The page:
Morrisons Cove Herald - Putting cows on the front page since 1885.

By Pastor Earl Herr
Correspondent 

Thought for the Week

Un-Compromising Compromise

 

November 7, 2019

Illustration by John McConahy

Scriptures to Read:

Acts 21:17-26

Galatians 4:4-11

Romans 4:1-4

Romans 4:5-12

Romans 4:13-19

Romans 4:20-15:2

I Corinthians 9:19-23

Paul has arrived at Jerusalem at long last. His first days were delightful. He was able to give reports to the Church Leaders in Jerusalem of the wonderful works God has been doing through Paul and his traveling companions. They in turn spoke of the thousands that were now part of the Church from Jewish heritage and still here in the Jerusalem/Judea area. But a problem arises. The problem was actually settled in the record of Acts 15 during the "Jerusalem Council." Then and there the Church agreed to things that would be expected and required of Gentile (non-Jewish) Christians. But, a rumor was in wide and strong circulation.

Often rumors have "not a leg to stand on" but they travel with great speed and cover vast distances. The rumor was that not only was Paul giving the "Jerusalem Council" guidelines for Gentile Believers, he was telling Jews they should only follow those principles, should ignore Moses, The Law, and all their Jewish heritage. This was not true and there was no evidence to support it but it was still widely accepted.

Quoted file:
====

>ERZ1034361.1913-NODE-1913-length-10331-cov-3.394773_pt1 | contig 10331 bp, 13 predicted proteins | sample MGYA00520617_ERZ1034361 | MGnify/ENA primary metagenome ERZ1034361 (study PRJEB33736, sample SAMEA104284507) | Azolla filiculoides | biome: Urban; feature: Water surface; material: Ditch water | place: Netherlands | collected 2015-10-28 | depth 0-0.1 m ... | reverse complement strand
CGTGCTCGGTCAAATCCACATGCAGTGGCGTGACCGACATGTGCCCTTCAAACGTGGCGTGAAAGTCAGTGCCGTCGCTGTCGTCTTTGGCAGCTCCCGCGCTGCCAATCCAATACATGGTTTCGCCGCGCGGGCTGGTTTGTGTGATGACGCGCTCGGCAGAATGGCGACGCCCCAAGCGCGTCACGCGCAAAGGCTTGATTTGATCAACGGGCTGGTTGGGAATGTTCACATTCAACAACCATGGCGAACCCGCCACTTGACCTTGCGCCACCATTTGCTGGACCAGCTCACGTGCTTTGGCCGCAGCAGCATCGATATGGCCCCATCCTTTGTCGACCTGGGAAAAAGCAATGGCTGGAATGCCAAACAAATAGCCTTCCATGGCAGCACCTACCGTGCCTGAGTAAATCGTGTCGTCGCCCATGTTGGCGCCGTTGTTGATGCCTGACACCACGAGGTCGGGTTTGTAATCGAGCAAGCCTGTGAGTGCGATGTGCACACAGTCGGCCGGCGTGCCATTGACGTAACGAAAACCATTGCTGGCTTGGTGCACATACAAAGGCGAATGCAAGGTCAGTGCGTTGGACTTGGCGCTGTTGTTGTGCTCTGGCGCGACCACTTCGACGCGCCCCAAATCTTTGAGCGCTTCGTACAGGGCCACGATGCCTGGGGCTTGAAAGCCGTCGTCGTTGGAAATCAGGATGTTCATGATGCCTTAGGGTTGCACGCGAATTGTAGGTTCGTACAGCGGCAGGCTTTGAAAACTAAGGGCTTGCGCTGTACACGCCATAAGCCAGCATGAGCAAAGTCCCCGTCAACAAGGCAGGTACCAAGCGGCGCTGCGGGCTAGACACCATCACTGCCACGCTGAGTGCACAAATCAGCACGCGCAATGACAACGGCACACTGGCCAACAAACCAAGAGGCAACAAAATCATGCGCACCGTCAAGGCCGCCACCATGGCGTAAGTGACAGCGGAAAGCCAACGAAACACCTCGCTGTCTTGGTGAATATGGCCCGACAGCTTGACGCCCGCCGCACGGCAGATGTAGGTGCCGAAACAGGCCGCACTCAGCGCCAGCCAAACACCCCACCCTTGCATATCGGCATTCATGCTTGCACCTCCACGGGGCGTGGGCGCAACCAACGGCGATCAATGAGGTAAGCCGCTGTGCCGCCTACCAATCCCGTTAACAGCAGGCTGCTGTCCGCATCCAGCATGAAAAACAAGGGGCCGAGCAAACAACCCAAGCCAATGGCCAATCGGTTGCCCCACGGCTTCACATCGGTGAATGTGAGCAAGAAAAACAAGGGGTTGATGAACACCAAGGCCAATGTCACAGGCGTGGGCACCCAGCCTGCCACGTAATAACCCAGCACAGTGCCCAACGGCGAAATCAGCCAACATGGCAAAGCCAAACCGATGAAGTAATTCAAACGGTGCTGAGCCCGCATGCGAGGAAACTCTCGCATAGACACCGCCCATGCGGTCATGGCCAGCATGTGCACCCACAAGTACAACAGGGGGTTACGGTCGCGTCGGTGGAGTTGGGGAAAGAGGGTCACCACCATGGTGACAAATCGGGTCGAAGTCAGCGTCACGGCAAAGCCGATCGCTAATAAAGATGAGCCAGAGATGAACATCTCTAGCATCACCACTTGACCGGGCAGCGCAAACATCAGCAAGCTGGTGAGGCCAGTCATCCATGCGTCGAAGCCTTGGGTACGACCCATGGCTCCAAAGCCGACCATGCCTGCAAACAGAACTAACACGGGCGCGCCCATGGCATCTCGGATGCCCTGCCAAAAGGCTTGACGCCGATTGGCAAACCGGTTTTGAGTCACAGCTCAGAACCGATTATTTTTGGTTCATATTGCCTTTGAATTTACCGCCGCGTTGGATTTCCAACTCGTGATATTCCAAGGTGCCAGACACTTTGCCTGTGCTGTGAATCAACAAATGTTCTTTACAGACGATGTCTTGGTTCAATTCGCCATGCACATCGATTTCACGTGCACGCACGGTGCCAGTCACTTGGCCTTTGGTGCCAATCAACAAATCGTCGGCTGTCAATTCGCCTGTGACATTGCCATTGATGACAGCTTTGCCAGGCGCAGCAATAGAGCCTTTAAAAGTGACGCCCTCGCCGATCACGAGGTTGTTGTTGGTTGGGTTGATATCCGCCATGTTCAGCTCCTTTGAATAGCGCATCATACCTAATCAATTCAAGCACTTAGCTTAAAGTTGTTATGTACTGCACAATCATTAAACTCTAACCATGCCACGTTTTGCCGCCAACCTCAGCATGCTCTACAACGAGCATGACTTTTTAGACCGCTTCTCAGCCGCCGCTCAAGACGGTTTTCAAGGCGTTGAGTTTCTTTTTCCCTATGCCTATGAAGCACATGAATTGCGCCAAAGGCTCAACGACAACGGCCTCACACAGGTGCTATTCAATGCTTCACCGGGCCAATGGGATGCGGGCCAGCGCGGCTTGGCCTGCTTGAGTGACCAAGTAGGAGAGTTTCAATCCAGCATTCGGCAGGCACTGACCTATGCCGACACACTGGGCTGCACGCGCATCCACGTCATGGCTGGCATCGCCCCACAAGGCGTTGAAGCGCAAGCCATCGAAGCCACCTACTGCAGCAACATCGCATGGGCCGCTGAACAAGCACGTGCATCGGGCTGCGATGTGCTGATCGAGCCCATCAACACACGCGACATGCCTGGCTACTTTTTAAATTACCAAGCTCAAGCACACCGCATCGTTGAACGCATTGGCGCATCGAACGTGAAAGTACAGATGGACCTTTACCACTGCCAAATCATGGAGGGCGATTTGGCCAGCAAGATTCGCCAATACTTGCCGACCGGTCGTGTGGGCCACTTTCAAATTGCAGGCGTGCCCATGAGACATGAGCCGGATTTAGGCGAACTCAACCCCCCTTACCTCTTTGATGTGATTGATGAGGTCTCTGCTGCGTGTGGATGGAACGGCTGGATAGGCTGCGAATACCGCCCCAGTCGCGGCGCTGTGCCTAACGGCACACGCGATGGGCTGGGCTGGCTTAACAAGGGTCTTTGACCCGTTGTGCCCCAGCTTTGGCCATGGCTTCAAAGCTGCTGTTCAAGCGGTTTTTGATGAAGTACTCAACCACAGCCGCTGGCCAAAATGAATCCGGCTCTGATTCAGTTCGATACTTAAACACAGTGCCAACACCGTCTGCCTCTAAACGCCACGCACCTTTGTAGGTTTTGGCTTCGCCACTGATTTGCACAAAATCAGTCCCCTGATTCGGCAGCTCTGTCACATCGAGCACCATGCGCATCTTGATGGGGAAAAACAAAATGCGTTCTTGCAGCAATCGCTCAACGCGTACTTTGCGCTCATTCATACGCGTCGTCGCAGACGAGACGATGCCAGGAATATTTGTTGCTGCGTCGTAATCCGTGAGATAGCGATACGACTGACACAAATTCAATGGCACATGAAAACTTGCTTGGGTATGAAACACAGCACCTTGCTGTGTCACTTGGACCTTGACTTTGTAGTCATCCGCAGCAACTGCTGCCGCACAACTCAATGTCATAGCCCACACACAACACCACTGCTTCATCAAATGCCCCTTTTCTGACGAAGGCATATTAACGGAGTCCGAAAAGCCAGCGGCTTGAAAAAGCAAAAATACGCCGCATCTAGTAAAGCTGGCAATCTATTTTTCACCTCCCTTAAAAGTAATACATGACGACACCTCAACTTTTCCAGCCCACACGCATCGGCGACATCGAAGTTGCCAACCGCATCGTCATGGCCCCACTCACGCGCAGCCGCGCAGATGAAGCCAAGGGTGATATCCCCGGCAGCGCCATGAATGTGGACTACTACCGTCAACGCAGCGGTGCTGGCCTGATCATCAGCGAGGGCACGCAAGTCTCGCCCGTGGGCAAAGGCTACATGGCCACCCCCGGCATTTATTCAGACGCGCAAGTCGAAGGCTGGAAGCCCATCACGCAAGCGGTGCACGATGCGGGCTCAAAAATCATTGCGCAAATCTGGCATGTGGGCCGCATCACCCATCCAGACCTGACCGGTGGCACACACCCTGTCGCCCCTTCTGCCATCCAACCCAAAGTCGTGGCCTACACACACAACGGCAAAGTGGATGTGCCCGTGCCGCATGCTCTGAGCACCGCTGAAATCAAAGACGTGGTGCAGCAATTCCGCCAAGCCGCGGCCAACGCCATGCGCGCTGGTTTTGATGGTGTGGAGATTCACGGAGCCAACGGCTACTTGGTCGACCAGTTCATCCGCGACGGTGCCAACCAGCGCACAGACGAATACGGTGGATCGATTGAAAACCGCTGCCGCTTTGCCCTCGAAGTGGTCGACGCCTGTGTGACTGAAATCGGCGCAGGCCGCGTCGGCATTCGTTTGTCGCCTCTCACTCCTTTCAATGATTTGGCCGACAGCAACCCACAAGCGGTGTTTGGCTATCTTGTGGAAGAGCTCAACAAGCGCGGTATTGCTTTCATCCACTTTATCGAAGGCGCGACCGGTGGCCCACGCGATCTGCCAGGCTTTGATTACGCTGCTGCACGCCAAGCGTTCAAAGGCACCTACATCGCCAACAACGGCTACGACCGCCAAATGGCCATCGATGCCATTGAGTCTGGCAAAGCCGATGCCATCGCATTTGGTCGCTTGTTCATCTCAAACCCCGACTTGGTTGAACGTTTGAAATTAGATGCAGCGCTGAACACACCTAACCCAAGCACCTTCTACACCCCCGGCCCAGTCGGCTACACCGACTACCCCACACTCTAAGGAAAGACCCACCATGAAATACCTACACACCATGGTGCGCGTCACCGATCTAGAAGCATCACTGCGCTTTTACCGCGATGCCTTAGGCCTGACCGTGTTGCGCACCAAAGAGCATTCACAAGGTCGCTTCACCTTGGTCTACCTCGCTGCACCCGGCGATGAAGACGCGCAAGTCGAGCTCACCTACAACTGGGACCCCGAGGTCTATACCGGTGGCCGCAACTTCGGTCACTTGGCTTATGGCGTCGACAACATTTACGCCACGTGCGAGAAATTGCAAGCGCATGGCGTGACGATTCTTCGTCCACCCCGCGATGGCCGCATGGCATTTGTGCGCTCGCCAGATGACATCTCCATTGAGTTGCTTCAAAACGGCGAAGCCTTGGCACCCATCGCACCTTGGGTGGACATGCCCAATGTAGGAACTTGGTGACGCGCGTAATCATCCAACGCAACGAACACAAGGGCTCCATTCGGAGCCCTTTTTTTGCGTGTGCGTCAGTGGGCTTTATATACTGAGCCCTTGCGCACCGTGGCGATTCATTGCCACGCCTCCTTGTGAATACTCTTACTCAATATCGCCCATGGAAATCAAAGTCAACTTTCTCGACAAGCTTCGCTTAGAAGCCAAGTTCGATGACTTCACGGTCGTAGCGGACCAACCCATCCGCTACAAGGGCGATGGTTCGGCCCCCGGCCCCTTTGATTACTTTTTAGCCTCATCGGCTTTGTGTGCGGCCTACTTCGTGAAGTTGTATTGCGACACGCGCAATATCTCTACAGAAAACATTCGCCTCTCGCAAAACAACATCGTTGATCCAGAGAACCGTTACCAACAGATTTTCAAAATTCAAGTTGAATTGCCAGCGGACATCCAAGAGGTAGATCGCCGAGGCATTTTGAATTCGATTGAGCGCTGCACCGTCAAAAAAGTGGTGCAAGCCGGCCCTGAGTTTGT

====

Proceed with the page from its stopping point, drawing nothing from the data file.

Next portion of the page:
The Jerusalem Leadership thought they had a way to stop the rumors. They proposed it to Paul. He would not really need to make any compromise. Actually Paul was already involved in making a Nazarite vow. Nazarite vow was for a specified time: During that time the person could not eat or drink any grape products, could not cut his/her hair, and could not come in contact with any dead body. At the end of the vowed time, sacrifices were made: A ewe lamb as a burnt offering, a ewe lamb as a sin offering, a ram as a peace offering, a basket of unleavened bread, specially made cakes, a meat offering and a drink offering. Finally the hair was cut off (shaved) and burnt. This vow was taken in demonstration of love for God. They proposed Paul make his Nazarite vow public and he also pay for the costs involved for four other men taking the vow.

As said, Paul needed no compromise for he had not abandoned his Jewish heritage in any way. But as you can see it was a pretty expensive thing to pay for the vows of the other four men. Paul's primary concern was that people should trust in Jesus for their salvation, not in traditions, rituals, customs, and ceremonies. Gentiles did not have this heritage and so had no trust in them. Paul did not want them to get involved lest they begin to trust in human works. He was also concerned Jewish Christians might revert to such things and abandon their trust in Christ Jesus alone for their salvation.

Paul believed people (Jews and Gentiles alike) should be free to observe and free to abstain from the traditions, rituals, customs, and ceremonies of Jewish ancestors. Observing or abstaining could be real problems and create strife and divisions in the Church. Paul did not want strife and division so he accepted the proposal. It would not compromise him but seemed a good compromise to discredit the rumors circulating. It did not work.

 

Reader Comments
(0)

 
 

Our Family of Publications Includes:

Powered by ROAR Online Publication Software from Lions Light Corporation
© Copyright 2019